The Lost King, 2022.
Directed by Stephen Frears.
Starring Sally Hawkins, Steve Coogan, Harry Lloyd, Mark Addy, James Fleet, Lee Ingleby, Amanda Abbington, Lewis Macleod, Alison Peebles, Jenny Douglas, Helen Katamba, Shonagh Price, Benjamin Scanlan, Adam Robb, Robert Jack, Sarah MacGillivray, John-Paul Hurley, James Rottger, David Ireland, Bruce Fummey, Kern Falconer, Harvey Reid, Annie Griffin, Simon Donaldson, Alasdair Hankinson, Ian Dunn, and Phoebe Pryce.
An amateur historian defies the stodgy academic establishment in her efforts to find King Richard III’s remains, which were lost for over 500 years.
There is an undeniably fascinating true story at the center of Stephen Frears’ The Lost King, which unfortunately takes a confounding tonal approach resulting in primarily flat storytelling execution. The film stars Sally Hawkins (truly deserving of a better script, during the most she can be here with body language) as Philippa Langley, a Leicester-based marketer suffering from chronic fatigue. She also has two young boys but still lives and maintains a healthy connection with her ex-husband John (Steve Coogan, one of the film’s co-writers, working alongside Jeff Pope).
One night she decides to take a child to see a performance of William Shakespeare’s Richard III, which she ultimately writes off as a heap of slander; the narrative purports that he was a hunchback usurper that murdered children. Considering that Philippa also feels misunderstood, it’s logical that she would find some frustration in this depiction of King Richard III, especially since she’s an intelligent woman capable of fighting the defamation legacy of this heralded play with facts and information suggesting otherwise. Not to mention, characters make light of her condition while vilifying uncontrollable deformities such as hunchbacks (whether it was true or not).
These encounters encourage Philippa to join a King Richard III society filled with quirky personas (there is a very lighthearted approach to this material), compiling data proving Shakespeare wrong. Philippa also takes this a step further and seeks funding to dig into a parking lot where she believes King Richard III’s remains lie. And there is potential for a solid thematic message in here about who dictates history and how it’s passed down from generation to generation, although The Lost King never gets around to that.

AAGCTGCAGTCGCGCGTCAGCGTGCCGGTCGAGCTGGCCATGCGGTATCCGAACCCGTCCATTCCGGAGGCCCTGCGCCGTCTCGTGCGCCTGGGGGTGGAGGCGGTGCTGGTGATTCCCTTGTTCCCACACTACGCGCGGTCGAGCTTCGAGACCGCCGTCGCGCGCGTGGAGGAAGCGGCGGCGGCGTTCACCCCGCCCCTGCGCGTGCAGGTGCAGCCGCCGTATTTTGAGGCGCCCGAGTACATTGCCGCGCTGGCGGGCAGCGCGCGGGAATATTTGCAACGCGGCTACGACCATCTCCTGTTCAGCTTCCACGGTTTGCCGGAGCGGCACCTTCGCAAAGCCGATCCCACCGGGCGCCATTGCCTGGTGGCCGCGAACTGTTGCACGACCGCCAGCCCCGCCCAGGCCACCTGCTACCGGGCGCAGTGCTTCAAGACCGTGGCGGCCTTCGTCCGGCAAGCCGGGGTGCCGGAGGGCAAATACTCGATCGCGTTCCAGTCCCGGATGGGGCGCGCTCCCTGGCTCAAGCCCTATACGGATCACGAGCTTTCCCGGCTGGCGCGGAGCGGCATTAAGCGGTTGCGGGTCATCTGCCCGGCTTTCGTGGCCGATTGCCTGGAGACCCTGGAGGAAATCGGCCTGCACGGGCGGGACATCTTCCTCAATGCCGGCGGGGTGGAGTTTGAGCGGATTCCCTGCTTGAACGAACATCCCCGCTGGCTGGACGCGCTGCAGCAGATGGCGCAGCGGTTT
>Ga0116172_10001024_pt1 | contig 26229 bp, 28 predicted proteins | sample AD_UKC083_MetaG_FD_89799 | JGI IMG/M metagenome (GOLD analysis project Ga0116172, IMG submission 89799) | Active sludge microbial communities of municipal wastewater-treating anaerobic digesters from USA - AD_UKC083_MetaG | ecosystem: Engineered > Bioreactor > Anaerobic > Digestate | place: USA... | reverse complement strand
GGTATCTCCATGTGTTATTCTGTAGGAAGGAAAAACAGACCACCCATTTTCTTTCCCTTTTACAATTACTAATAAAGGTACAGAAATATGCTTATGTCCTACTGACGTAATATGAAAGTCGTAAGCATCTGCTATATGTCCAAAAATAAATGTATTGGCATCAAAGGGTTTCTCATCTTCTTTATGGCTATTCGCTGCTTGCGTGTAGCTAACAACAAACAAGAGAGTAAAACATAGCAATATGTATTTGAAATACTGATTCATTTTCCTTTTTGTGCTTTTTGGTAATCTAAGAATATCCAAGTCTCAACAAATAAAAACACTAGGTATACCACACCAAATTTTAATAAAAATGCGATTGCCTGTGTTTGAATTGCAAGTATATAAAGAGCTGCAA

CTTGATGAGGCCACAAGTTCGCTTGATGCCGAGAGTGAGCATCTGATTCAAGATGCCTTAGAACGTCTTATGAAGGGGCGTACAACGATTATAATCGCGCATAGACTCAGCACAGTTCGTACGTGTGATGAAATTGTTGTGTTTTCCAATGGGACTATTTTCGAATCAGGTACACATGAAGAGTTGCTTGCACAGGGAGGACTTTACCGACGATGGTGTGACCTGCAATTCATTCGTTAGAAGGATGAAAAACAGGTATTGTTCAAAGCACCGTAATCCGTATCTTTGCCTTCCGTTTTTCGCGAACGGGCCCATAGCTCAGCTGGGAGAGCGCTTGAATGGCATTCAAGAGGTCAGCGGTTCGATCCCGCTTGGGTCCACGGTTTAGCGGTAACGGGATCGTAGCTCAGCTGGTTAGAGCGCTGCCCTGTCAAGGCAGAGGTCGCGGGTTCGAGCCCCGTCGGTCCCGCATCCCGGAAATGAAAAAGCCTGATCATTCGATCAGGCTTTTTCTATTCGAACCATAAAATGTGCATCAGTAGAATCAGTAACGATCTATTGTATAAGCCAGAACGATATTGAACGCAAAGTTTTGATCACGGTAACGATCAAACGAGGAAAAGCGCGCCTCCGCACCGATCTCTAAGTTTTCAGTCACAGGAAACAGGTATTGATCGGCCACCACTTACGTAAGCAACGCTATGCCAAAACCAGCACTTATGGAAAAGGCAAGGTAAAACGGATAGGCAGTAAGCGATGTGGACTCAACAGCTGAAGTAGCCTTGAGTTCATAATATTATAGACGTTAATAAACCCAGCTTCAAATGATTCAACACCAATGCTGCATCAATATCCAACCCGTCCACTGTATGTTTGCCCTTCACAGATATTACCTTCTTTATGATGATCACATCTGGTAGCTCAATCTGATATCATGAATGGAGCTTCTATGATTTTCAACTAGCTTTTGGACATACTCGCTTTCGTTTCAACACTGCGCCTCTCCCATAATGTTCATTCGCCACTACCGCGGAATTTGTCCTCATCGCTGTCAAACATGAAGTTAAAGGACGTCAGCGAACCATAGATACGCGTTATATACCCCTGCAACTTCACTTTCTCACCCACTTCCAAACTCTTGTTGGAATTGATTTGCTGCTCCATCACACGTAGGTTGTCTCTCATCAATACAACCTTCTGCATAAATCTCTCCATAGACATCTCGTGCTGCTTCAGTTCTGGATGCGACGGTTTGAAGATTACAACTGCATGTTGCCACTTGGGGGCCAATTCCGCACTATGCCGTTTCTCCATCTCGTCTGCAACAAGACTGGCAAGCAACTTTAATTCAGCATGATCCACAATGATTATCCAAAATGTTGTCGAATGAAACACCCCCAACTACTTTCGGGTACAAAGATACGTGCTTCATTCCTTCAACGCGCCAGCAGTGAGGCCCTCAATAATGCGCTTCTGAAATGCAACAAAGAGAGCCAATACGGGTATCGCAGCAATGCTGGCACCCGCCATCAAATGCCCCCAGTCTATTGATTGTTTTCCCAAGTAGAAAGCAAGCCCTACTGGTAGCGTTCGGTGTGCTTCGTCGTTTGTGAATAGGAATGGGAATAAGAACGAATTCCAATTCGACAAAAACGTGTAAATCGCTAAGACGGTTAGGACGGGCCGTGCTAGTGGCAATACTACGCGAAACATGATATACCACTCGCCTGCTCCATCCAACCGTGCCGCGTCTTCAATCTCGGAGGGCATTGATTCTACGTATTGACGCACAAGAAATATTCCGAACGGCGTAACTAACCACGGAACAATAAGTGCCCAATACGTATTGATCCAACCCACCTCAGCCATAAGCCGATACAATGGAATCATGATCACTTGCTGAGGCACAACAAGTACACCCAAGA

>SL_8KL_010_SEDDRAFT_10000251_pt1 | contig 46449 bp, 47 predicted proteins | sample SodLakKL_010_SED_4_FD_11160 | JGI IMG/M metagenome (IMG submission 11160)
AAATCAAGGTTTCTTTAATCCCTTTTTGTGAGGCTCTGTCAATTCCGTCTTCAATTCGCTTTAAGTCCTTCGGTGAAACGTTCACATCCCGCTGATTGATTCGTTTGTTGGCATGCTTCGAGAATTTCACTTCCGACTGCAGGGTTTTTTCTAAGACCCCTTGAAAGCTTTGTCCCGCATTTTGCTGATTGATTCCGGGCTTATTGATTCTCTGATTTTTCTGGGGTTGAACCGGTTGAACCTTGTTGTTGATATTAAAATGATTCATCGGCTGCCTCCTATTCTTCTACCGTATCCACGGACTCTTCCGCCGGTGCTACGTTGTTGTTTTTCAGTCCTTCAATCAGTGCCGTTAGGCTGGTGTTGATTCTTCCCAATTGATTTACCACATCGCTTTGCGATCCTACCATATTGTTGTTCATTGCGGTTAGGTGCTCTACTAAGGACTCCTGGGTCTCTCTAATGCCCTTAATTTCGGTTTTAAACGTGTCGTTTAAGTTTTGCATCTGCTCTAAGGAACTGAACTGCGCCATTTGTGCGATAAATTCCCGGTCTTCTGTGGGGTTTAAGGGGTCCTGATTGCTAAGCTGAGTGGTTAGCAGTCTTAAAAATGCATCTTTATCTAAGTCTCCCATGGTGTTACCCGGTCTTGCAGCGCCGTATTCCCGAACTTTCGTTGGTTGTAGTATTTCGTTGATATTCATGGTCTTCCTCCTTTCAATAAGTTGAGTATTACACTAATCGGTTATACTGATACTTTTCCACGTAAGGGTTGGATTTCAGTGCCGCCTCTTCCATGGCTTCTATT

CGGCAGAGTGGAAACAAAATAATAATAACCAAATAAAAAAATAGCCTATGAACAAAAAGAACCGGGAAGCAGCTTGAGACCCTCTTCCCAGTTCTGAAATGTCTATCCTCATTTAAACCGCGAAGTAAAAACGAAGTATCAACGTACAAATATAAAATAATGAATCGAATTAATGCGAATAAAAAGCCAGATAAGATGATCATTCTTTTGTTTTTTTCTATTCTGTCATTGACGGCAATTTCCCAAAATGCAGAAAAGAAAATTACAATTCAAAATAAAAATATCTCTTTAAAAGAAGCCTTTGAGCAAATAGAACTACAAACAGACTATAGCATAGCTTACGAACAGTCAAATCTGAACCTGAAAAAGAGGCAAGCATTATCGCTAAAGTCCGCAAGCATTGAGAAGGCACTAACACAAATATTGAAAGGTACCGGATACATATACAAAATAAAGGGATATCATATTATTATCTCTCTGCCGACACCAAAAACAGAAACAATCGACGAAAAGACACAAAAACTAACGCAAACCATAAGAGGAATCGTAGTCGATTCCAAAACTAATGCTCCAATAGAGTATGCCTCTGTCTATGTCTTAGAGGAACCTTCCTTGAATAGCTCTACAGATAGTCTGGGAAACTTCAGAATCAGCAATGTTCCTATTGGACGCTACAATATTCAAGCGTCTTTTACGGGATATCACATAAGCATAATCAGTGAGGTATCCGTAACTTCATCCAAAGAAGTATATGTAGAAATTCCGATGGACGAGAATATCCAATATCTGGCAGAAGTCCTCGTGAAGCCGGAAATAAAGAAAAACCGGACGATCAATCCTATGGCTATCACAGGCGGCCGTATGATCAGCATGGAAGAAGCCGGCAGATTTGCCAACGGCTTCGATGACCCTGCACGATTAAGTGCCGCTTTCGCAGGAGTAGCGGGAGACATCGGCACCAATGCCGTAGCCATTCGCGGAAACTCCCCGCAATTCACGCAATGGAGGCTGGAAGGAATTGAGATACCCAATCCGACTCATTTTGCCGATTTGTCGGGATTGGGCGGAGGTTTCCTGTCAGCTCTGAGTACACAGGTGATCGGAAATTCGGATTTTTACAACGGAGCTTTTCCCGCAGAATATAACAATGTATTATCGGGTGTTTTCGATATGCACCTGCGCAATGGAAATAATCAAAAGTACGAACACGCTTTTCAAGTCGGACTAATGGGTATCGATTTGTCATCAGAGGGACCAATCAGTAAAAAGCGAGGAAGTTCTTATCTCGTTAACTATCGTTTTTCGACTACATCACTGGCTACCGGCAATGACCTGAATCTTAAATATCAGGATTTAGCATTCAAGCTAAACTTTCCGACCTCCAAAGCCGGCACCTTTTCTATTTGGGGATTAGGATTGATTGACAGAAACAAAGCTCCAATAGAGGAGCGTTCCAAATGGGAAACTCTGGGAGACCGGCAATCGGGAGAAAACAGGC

Weirdly, Phillipa also begins hallucinating and imagining interactions with King Richard III by way of the actor that embodied him on stage (Harry Lloyd). Most likely, this is a side effect of her chronic fatigue and an interesting idea that makes for appropriately awkward interactions, but the script never finds a way to break through into anything more. The attempts at humor are cringe, making Philippa look crazy, and there is also no concern with diving into how her condition affects day-to-day life.
Nevertheless, Phillipa also connects with a group of historians backing her efforts to uncover the remains, all while John flip-flops on what to make of the situation. No one important believes that Phillipa’s intuition could be correct until some bones are suddenly found. At that point, The Lost King transitions into a blunt look at men stealing the glory from women after they had already been denying and pushing back against her every thought and request.
Aside from the details of the true story (and even that appears to have been embellished greatly without knowing how to make a compelling character study out of Phillipa), The Lost King is an unsubtle snooze that has the right idea by choosing to focus on Phillipa but completely fails at fleshing the character out into something substantial. The whole film flounders around, lost and confused.
Flickering Myth Rating – Film: ★ ★ / Movie: ★ ★
Robert Kojder is a member of the Chicago Film Critics Association and the Critics Choice Association. He is also the Flickering Myth Reviews Editor. Check here for new reviews, follow my Twitter or Letterboxd, or email me at MetalGearSolid719@gmail.com